To summarize my question was:
[can you] slide a point along a line inclined?
I think my answer is: no
In hexagon yes, the answer is “no”.
But in life there are far more serious problems
And here the answer is “yes”.
But that doesn’t keep geeks like me from trying to have fun with the lesser ones like this, and by using slope intercept, you can CALCULATE where the point should be moved to, and you’ll end up with exactly what you wanted to do by sliding it there.
But instead of sliding it to where it should be, you just enter the calculated XY coordinates and it pops to where it should be.
This is no problem for a single point such as you have here, though admittedly it would be far too much trouble if you had to do it repeatedly.
If you want to try it yourself, the equation for the slope of a line (“m”) is:
m = (y1-y2) / (x1-x2)
Where x1,y1 are the XY coordinates for P2 and x2,y2 are the XY coordinates for P3.
Once the slope is found, then you can find the Y-intercept (“b”) with:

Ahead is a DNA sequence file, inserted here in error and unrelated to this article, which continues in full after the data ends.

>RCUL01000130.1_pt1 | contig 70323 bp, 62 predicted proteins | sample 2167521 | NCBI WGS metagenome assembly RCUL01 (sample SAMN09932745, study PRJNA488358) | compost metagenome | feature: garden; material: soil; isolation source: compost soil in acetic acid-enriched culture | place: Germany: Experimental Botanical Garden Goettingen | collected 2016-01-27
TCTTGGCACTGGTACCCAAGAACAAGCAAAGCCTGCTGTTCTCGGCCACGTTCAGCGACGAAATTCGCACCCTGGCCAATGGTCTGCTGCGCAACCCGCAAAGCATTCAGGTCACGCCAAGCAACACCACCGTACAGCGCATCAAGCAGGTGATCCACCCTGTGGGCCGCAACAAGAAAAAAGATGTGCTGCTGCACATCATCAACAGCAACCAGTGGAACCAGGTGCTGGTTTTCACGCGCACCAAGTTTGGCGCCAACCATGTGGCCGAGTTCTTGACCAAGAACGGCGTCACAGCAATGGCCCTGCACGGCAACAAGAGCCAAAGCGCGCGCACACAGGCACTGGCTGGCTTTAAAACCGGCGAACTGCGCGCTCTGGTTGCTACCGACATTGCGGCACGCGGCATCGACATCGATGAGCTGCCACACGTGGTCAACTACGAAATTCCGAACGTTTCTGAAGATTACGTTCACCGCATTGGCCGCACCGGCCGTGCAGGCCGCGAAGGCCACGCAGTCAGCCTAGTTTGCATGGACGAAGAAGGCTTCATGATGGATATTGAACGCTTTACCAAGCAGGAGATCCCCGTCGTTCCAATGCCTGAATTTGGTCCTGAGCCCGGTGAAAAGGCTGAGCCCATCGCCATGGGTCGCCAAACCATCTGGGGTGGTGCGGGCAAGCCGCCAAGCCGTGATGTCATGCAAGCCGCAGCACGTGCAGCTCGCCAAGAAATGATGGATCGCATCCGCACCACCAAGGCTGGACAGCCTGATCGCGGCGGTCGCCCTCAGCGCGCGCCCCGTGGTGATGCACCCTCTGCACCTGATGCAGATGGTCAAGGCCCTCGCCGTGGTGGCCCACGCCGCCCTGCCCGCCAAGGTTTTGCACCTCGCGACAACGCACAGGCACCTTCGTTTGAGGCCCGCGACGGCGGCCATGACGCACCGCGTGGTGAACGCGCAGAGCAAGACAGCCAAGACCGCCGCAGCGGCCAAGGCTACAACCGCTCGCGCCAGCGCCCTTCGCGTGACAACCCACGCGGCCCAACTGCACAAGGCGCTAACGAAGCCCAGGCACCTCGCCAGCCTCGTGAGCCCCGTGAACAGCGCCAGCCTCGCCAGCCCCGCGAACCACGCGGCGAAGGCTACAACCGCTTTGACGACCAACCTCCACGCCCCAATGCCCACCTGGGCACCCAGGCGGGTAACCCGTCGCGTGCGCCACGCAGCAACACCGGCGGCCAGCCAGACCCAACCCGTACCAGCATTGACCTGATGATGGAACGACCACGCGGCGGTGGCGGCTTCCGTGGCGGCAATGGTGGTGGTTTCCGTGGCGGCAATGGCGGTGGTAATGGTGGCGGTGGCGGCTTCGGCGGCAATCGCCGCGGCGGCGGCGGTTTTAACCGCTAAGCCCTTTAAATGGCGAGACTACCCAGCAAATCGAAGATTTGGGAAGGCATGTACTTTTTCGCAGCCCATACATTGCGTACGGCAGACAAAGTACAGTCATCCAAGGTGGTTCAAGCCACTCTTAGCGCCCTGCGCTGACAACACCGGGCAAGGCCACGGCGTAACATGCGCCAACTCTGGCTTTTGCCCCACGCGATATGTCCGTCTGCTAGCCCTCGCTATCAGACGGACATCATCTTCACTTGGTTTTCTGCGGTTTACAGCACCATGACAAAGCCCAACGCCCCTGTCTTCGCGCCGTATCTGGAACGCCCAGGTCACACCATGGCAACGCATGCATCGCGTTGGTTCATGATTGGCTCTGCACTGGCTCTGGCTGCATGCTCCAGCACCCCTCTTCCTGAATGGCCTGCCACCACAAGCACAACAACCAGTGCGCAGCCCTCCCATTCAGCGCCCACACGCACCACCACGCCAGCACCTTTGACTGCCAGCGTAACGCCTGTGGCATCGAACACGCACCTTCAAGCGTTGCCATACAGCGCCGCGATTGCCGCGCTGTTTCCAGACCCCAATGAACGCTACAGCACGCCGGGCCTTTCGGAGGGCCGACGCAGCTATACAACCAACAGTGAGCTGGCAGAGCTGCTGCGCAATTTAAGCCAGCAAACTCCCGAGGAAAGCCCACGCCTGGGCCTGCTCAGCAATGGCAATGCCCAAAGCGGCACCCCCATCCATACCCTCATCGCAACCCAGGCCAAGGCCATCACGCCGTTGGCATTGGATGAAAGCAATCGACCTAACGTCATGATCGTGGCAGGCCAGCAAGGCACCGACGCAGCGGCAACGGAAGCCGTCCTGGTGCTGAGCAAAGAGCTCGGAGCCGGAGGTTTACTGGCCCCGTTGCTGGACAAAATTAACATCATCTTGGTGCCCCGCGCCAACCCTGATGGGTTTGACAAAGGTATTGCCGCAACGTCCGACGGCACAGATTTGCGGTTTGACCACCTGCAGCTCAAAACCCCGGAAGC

Where “x” and “y” are the XY coordinates of either P2 or P3. Note that “-b” is the negative value, so for “b” you need to flip the sign.
And finally you can find the Y coordinate for the point you want to move by using the slope intercept equation:
Where “x” is the X coordinate of P1, and “b” is the Y-intercept from the last calculation
So finally, the coordinates you want to move the “sliding point” to are:
Where “xfinal” is the X coordinate of P1, and “yfinal” is the slope intercept from the last calculation.
So you would select the point you want to move, type in the xfinal and yfinal values from the last calculation, hit enter, and the point “pops” to exactly where you would have put it if you were able to “slide” it. - which is EXACTLY on the line between P2 and P3, and 90 degrees from P1.
For most people this stuff is boring and a real PITA, but for people like me it’s more fun than a crossword puzzle.
Hell, for most people, just READING about this stuff is boring and a real PITA!